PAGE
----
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2. Other Expenses
City National also argues that the district court improperly excluded certain rebates purportedly paid to the Plan, certain third-party expenses, and revenue derived from City National’s own proprietary mutual funds. But, similarly, these offsets were either not shown as actually incurred expenses or were incurred outside of the relevant time period. Each is addressed in turn.
The district court offset City National’s liability by $538,902 in rebates that City National paid to the Plan. City National, however, argues that the district court should have offset its liability by an additional $290,000 in rebates. In its opening brief in support of its motion for partial summary judgment as to damages and its opposition to the DOL’s motion, it relied on minutes of the Benefits Committee as evidence that these rebates were indeed paid. Although this evidence supports the contention that the Benefits Committee approved the payments, it does not show that the rebates were indeed paid.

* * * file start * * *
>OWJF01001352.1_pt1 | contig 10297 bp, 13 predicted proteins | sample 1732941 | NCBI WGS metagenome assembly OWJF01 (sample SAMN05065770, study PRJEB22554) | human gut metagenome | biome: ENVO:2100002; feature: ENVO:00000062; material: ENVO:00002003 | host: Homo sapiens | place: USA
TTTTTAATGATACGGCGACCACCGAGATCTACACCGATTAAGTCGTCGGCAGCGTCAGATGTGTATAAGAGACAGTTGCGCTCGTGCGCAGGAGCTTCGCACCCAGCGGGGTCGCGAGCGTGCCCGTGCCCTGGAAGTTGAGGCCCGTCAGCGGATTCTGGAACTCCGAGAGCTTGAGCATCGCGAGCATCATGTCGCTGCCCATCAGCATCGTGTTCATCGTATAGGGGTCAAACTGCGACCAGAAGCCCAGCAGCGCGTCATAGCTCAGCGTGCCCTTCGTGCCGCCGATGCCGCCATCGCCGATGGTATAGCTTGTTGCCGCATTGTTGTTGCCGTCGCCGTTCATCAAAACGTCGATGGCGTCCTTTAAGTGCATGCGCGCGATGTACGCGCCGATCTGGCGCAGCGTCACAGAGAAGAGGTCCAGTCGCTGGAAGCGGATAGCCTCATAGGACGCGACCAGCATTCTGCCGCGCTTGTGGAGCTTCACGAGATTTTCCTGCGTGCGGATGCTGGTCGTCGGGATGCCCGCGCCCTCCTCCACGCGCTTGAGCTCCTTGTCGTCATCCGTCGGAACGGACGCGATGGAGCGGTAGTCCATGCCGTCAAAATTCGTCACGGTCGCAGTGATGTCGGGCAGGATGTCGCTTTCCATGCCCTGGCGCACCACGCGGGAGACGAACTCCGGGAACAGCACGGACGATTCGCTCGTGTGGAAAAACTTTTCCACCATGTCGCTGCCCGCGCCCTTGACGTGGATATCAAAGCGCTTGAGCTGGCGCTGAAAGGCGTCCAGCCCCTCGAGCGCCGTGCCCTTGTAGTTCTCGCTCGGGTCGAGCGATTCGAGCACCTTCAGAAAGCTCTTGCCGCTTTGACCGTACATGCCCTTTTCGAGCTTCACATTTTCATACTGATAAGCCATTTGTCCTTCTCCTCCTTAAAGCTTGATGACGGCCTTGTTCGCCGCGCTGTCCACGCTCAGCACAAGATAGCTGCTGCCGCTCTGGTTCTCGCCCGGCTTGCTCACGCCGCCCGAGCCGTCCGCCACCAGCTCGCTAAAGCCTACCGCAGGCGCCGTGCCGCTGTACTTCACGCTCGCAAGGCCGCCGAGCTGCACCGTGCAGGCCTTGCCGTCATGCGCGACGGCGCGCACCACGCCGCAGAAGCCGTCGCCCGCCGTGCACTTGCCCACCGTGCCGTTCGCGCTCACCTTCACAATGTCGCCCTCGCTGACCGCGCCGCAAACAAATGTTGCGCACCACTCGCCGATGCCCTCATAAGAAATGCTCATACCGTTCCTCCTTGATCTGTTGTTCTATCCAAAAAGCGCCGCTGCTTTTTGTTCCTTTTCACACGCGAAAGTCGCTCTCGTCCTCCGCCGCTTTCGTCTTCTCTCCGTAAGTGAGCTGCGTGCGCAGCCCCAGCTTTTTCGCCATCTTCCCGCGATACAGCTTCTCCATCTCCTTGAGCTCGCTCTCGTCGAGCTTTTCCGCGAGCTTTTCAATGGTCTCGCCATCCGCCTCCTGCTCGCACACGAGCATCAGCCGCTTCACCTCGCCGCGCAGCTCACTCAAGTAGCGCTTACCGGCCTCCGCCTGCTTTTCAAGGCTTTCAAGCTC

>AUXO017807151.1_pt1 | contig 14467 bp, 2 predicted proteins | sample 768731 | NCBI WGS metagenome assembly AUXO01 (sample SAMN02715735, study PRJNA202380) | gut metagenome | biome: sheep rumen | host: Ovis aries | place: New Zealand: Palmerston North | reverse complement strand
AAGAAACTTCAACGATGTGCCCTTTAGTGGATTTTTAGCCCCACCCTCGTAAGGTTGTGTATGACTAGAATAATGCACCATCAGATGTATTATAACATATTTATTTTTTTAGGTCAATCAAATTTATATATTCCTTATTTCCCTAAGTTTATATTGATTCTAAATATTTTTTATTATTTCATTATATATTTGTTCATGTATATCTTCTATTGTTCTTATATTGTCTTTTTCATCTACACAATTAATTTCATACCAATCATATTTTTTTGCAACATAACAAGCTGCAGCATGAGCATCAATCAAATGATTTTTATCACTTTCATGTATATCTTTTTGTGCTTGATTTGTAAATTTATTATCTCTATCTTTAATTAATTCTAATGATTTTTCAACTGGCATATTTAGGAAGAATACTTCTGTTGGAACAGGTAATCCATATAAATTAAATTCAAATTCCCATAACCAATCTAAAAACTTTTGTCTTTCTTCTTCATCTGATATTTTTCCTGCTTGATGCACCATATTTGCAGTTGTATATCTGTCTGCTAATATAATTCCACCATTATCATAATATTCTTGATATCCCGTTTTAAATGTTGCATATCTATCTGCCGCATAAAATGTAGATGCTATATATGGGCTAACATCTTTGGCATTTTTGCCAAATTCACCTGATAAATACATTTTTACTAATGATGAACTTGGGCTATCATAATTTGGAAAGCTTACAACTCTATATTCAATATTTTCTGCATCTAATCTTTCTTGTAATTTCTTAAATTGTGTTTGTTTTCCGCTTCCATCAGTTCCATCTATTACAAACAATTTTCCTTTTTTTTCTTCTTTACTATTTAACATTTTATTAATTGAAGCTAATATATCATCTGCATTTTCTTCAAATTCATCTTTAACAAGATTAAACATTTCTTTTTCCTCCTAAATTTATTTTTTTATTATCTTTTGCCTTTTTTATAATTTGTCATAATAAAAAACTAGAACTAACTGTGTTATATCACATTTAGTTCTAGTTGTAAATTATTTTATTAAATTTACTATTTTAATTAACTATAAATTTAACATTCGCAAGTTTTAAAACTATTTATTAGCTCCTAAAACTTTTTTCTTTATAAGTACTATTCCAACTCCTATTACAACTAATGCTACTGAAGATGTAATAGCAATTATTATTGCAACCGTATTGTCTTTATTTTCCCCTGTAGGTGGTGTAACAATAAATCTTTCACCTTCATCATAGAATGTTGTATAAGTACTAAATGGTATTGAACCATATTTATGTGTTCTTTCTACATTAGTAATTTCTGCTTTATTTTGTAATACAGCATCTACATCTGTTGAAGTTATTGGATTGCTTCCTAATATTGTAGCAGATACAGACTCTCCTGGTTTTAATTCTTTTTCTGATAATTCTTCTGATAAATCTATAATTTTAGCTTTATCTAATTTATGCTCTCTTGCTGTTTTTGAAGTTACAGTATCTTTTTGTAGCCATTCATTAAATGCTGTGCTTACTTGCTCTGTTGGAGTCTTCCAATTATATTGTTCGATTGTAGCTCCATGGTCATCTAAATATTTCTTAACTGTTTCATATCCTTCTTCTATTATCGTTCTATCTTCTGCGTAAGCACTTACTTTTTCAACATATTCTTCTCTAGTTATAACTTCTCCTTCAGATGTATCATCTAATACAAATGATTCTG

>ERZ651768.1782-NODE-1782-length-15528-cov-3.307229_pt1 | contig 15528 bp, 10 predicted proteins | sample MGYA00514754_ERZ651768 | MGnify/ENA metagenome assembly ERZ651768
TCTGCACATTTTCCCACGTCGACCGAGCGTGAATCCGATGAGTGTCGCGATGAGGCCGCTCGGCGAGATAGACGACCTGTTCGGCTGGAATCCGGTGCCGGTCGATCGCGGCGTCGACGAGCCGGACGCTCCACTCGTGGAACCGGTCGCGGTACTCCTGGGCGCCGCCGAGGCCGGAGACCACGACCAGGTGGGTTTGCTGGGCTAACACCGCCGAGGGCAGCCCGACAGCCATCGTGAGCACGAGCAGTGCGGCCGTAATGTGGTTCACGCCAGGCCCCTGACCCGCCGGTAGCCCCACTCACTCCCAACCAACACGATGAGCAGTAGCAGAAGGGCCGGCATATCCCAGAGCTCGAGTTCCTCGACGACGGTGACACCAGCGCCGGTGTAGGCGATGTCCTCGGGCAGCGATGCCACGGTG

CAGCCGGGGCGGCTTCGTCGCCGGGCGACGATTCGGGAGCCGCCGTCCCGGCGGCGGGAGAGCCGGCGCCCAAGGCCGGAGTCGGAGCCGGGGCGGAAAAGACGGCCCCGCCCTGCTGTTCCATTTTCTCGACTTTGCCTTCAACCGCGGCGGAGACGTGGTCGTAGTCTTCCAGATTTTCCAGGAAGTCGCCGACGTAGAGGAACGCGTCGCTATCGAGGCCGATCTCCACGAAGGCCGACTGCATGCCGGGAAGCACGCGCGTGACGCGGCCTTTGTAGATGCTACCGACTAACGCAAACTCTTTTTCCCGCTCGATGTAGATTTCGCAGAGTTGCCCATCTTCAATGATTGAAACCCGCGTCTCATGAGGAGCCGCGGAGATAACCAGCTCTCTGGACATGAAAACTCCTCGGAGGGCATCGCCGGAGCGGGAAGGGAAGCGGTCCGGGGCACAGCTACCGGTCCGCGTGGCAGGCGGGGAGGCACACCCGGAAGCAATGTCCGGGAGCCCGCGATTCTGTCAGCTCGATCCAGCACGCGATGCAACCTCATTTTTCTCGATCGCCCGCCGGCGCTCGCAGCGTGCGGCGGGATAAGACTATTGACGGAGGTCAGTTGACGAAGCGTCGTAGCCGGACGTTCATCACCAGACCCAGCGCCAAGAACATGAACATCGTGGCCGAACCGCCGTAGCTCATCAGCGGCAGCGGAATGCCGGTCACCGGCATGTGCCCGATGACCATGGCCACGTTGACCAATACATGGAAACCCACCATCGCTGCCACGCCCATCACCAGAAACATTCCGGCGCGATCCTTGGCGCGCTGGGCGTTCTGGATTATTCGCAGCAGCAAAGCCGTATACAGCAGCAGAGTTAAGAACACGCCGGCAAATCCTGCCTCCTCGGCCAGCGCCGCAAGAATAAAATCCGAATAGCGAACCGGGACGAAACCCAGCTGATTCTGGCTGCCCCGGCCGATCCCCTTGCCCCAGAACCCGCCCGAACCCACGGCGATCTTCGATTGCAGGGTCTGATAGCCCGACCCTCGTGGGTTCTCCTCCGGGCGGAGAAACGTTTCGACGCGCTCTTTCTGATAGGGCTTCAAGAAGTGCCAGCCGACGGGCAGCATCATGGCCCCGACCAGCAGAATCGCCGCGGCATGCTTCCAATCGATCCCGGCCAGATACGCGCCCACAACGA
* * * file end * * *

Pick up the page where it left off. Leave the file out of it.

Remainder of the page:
In reply, City National provided certain trust account statements as additional evidence that these rebates were paid. The district court’s finding that it was not presented with evidence proving that the expenses, including these rebates, were actually incurred is correct. The trust account statements provided by City National are part of a 500-page package of exhibits offered in reply during the motion practice on summary judgment. These statements were produced by City National without a clear explanation as to which exhibits supported which rebates. In the absence of such explanation, i.e., matching the rebates to a specific account, it was proper for the district court to conclude that
ACOSTA V. CITY NAT’L CORP. 17
the evidence was insufficient to show that the rebates were actually paid.
b. Third-Party Direct Expenses